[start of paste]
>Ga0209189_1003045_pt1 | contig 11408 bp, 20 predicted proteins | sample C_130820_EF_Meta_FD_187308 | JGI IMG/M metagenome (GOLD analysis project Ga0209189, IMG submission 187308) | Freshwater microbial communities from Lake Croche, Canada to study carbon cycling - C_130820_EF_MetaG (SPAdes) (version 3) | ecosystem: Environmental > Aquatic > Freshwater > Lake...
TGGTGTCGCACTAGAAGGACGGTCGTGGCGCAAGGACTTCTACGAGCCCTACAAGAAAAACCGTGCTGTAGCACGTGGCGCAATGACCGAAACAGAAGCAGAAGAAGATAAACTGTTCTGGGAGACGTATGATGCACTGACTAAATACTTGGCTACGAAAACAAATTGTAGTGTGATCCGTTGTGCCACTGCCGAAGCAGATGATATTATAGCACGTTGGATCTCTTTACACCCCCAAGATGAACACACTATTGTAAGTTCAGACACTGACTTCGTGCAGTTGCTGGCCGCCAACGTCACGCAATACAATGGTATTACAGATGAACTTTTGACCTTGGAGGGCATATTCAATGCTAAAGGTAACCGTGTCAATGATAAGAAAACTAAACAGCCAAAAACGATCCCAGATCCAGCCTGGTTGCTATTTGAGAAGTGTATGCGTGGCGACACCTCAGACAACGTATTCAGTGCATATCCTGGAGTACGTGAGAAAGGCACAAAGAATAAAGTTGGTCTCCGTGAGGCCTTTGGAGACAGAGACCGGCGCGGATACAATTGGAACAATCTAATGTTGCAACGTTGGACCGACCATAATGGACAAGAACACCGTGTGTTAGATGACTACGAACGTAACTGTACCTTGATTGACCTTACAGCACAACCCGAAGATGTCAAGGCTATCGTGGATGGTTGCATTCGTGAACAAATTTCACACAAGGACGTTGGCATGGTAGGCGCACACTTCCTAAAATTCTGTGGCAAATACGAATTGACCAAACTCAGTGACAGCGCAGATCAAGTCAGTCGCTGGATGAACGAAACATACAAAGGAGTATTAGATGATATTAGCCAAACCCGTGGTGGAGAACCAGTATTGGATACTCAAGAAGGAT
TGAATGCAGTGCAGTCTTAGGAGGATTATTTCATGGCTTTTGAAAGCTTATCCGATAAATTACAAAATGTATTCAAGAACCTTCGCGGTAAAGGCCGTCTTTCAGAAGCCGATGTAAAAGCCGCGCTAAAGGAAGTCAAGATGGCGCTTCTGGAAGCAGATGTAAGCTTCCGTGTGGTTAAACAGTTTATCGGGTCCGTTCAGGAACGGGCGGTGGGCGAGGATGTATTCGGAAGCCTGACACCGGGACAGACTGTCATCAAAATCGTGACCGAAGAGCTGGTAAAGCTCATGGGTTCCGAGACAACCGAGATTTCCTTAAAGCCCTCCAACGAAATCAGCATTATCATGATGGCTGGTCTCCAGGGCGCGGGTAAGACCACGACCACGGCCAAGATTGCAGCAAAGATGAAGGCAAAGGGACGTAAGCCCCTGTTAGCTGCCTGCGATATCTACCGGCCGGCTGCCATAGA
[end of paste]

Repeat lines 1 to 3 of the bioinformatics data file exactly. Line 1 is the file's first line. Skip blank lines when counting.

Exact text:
>Ga0209189_1003045_pt1 | contig 11408 bp, 20 predicted proteins | sample C_130820_EF_Meta_FD_187308 | JGI IMG/M metagenome (GOLD analysis project Ga0209189, IMG submission 187308) | Freshwater microbial communities from Lake Croche, Canada to study carbon cycling - C_130820_EF_MetaG (SPAdes) (version 3) | ecosystem: Environmental > Aquatic > Freshwater > Lake...
TGGTGTCGCACTAGAAGGACGGTCGTGGCGCAAGGACTTCTACGAGCCCTACAAGAAAAACCGTGCTGTAGCACGTGGCGCAATGACCGAAACAGAAGCAGAAGAAGATAAACTGTTCTGGGAGACGTATGATGCACTGACTAAATACTTGGCTACGAAAACAAATTGTAGTGTGATCCGTTGTGCCACTGCCGAAGCAGATGATATTATAGCACGTTGGATCTCTTTACACCCCCAAGATGAACACACTATTGTAAGTTCAGACACTGACTTCGTGCAGTTGCTGGCCGCCAACGTCACGCAATACAATGGTATTACAGATGAACTTTTGACCTTGGAGGGCATATTCAATGCTAAAGGTAACCGTGTCAATGATAAGAAAACTAAACAGCCAAAAACGATCCCAGATCCAGCCTGGTTGCTATTTGAGAAGTGTATGCGTGGCGACACCTCAGACAACGTATTCAGTGCATATCCTGGAGTACGTGAGAAAGGCACAAAGAATAAAGTTGGTCTCCGTGAGGCCTTTGGAGACAGAGACCGGCGCGGATACAATTGGAACAATCTAATGTTGCAACGTTGGACCGACCATAATGGACAAGAACACCGTGTGTTAGATGACTACGAACGTAACTGTACCTTGATTGACCTTACAGCACAACCCGAAGATGTCAAGGCTATCGTGGATGGTTGCATTCGTGAACAAATTTCACACAAGGACGTTGGCATGGTAGGCGCACACTTCCTAAAATTCTGTGGCAAATACGAATTGACCAAACTCAGTGACAGCGCAGATCAAGTCAGTCGCTGGATGAACGAAACATACAAAGGAGTATTAGATGATATTAGCCAAACCCGTGGTGGAGAACCAGTATTGGATACTCAAGAAGGAT
TGAATGCAGTGCAGTCTTAGGAGGATTATTTCATGGCTTTTGAAAGCTTATCCGATAAATTACAAAATGTATTCAAGAACCTTCGCGGTAAAGGCCGTCTTTCAGAAGCCGATGTAAAAGCCGCGCTAAAGGAAGTCAAGATGGCGCTTCTGGAAGCAGATGTAAGCTTCCGTGTGGTTAAACAGTTTATCGGGTCCGTTCAGGAACGGGCGGTGGGCGAGGATGTATTCGGAAGCCTGACACCGGGACAGACTGTCATCAAAATCGTGACCGAAGAGCTGGTAAAGCTCATGGGTTCCGAGACAACCGAGATTTCCTTAAAGCCCTCCAACGAAATCAGCATTATCATGATGGCTGGTCTCCAGGGCGCGGGTAAGACCACGACCACGGCCAAGATTGCAGCAAAGATGAAGGCAAAGGGACGTAAGCCCCTGTTAGCTGCCTGCGATATCTACCGGCCGGCTGCCATAGA